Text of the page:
Second part of a series. Part One
Published December 22, 2017
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Hey guys. Remember the giddy Internet bubble and what it spawned—the Tech Wreck of 2000? I was somewhat aware of the destruction, despite my distractions as a teenager with raging hormones at the time. A decade later I was trading hard, scared of losing it all in the aftermath of the real estate bubble and the Great Meltdown of 2009.
And now, as the Bitcoin Bubble inflates to ever more epic proportions, I get a creeping feeling of dread. There’s this way old sequel to “Alien,” and this one character, Hudson, is played with scary, panicky intensity by the late actor Bill Paxton. He keeps warning his shipmates: “Game over, man, game over! We’re f*#ed!”
He was right about that, he got ripped apart moments later.
So, will you get ripped apart if you invest in bitcoin, much less the lesser copycat cryptocurrencies it has inspired: Litecoin, Ethereum, Zcash et al? No doubt a lot of speculators will meet a monstrous end by chasing the Bitcoin Bubble, while others get in early enough and get out early enough to pocket profits in fantastical proportions.
It’s more about gambling than investing. In fact, I’ve heard that some professional poker players in the legal card rooms of Los Angeles are investing in bitcoin’s fly-by-night rivals, targeting what they believe to be Ponzi-like scams and using them as “escalators” (my term)—you board at the bottom, ride it upward for as long as you dare and bail before everything topples.
Elsewhere, I have a friend whose gal pal—she’s this artsy Burning Man type, and sometimes she is so tight on funds she has trouble paying her phone bill—has just put $400 into a new Coinbase account to trade in bitcoin, Litecoin and Ethereum.
Bad idea, right?
Yet this Burner sees bitcoin as the struggling non-investor’s ticket to riches. Federal regulations aimed at “protecting” the poor block them from many investment options because they aren’t “qualified investors”—read: with a net worth of $1 million. Whereas, the feds haven’t yet tried to grab control over bitcoin exchanges. This is unregulated turf where newcomers can freely roam.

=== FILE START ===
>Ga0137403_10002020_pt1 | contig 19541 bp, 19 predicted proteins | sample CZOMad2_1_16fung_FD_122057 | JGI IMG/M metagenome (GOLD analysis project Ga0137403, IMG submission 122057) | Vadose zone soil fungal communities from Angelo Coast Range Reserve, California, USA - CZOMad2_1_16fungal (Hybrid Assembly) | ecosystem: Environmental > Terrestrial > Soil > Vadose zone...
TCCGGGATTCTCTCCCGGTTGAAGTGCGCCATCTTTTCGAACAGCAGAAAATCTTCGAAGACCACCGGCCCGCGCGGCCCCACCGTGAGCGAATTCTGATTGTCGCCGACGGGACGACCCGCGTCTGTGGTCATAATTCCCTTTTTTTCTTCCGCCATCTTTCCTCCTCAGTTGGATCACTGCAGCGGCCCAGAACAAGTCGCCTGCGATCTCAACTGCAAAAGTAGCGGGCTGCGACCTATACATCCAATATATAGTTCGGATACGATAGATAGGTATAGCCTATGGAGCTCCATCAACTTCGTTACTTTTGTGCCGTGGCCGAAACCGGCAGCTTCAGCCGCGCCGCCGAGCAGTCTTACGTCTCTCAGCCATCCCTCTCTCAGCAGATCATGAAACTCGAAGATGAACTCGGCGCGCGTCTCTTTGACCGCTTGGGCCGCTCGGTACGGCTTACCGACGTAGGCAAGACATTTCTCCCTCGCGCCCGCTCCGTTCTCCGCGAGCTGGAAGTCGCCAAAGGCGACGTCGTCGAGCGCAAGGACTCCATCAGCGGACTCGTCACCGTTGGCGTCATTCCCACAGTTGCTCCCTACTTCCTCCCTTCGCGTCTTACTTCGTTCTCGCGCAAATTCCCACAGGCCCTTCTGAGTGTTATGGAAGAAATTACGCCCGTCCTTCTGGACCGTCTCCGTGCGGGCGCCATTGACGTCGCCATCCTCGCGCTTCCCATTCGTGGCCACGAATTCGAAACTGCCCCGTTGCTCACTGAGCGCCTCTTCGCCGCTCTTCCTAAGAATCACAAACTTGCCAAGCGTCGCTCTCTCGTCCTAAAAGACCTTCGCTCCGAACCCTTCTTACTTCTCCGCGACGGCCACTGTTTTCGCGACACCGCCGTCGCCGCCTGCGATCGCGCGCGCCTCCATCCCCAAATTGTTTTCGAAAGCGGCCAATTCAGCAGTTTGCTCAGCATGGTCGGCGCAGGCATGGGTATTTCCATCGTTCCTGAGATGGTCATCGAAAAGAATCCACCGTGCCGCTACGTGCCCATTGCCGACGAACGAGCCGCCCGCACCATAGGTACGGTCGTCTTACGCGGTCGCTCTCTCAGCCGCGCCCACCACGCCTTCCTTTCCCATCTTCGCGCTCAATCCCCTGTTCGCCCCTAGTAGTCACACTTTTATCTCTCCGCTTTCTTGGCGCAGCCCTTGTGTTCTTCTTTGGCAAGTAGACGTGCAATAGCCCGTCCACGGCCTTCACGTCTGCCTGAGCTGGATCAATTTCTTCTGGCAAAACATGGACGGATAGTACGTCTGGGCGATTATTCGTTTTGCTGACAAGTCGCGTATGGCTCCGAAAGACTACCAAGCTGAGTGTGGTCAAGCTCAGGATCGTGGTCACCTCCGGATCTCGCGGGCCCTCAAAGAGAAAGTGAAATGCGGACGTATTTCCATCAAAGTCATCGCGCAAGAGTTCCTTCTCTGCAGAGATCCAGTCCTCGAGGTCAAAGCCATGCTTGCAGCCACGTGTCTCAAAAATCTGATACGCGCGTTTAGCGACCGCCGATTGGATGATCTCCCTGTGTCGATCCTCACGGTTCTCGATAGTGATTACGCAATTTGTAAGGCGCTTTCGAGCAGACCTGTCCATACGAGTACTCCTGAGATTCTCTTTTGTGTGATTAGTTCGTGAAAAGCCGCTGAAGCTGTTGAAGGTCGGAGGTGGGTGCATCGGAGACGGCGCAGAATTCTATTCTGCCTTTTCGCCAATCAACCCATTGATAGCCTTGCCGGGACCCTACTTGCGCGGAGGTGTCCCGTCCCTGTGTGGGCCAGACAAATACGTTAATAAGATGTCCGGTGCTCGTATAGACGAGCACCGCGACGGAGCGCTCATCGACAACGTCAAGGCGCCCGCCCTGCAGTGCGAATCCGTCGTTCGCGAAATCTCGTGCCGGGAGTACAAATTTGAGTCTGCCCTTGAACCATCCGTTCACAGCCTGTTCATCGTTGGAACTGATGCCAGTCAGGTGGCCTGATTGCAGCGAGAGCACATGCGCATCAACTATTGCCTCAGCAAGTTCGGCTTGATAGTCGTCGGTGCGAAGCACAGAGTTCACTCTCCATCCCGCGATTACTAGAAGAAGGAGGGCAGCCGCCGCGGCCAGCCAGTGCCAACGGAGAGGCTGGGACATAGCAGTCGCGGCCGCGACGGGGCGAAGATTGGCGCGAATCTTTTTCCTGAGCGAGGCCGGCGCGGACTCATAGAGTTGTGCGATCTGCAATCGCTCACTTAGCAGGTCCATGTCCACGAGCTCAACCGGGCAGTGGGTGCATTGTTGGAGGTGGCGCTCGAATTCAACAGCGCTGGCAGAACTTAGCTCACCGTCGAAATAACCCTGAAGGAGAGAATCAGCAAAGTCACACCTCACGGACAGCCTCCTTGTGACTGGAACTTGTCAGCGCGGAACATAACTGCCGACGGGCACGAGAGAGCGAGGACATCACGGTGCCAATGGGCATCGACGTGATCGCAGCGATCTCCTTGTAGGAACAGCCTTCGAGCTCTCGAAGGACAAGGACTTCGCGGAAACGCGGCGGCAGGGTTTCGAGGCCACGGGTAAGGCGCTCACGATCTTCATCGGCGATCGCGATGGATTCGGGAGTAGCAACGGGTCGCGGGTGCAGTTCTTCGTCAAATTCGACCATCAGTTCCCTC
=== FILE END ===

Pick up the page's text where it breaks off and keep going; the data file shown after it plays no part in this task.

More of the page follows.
And she’s right—she could make a windfall if she watches closely and sells early. (That old saying comes to mind about bulls and bears getting rich, while pigs get slaughtered. A lot of Johnny-come-lately cryptos will be “makin’ bacon” a year or two from now.)
Bitcoin Bubblers revel in dreams of a DRW windfall. Do you know that story?
Donald R. Wilson runs a large, aggressive high-speed-trading firm in Chicago known by his initials: DRW Global Holdings. In 2014 he formed a cryptocurrency-trading subsidiary and named it Cumberland Mining (for the Grateful Dead song, “Cumberland Blues”). A year later, Cumberland bid $5.5 million at a federal government auction. The prize: 27,000 bitcoins, of a total 44,341 digital coins seized by the feds in the shutdown of the notorious Silk Road drug-dealer site on the dark web.
Silk Road had racked up $200 million in illegal-narcotics transactions in a few years, all of it in bitcoin. The cache of 44,000+ coins was found in the laptop hard drive of Silk Road’s creator, the infamous Ross Ulbricht, who was 32 years old at the time. In federal court in New York, he later was convicted on seven counts related to drug-kingpin offenses, after which he lost on appeal and now serves a life sentence, with no parole.
DRW’s investment of $5.5 million, at roughly $200 per coin on auction day, has soared upward to more than four hundred million dollars. Some $405 million at recent prices of almost $15,000 per bitcoin, up 72-fold in two years, if prices hold.
Ahhhhh, there’s the problem: If prices hold. More on that, coming up.
Next up: How to Buy Into the Bitcoin Bubble?
Some content provided by Dennis Kneale Media.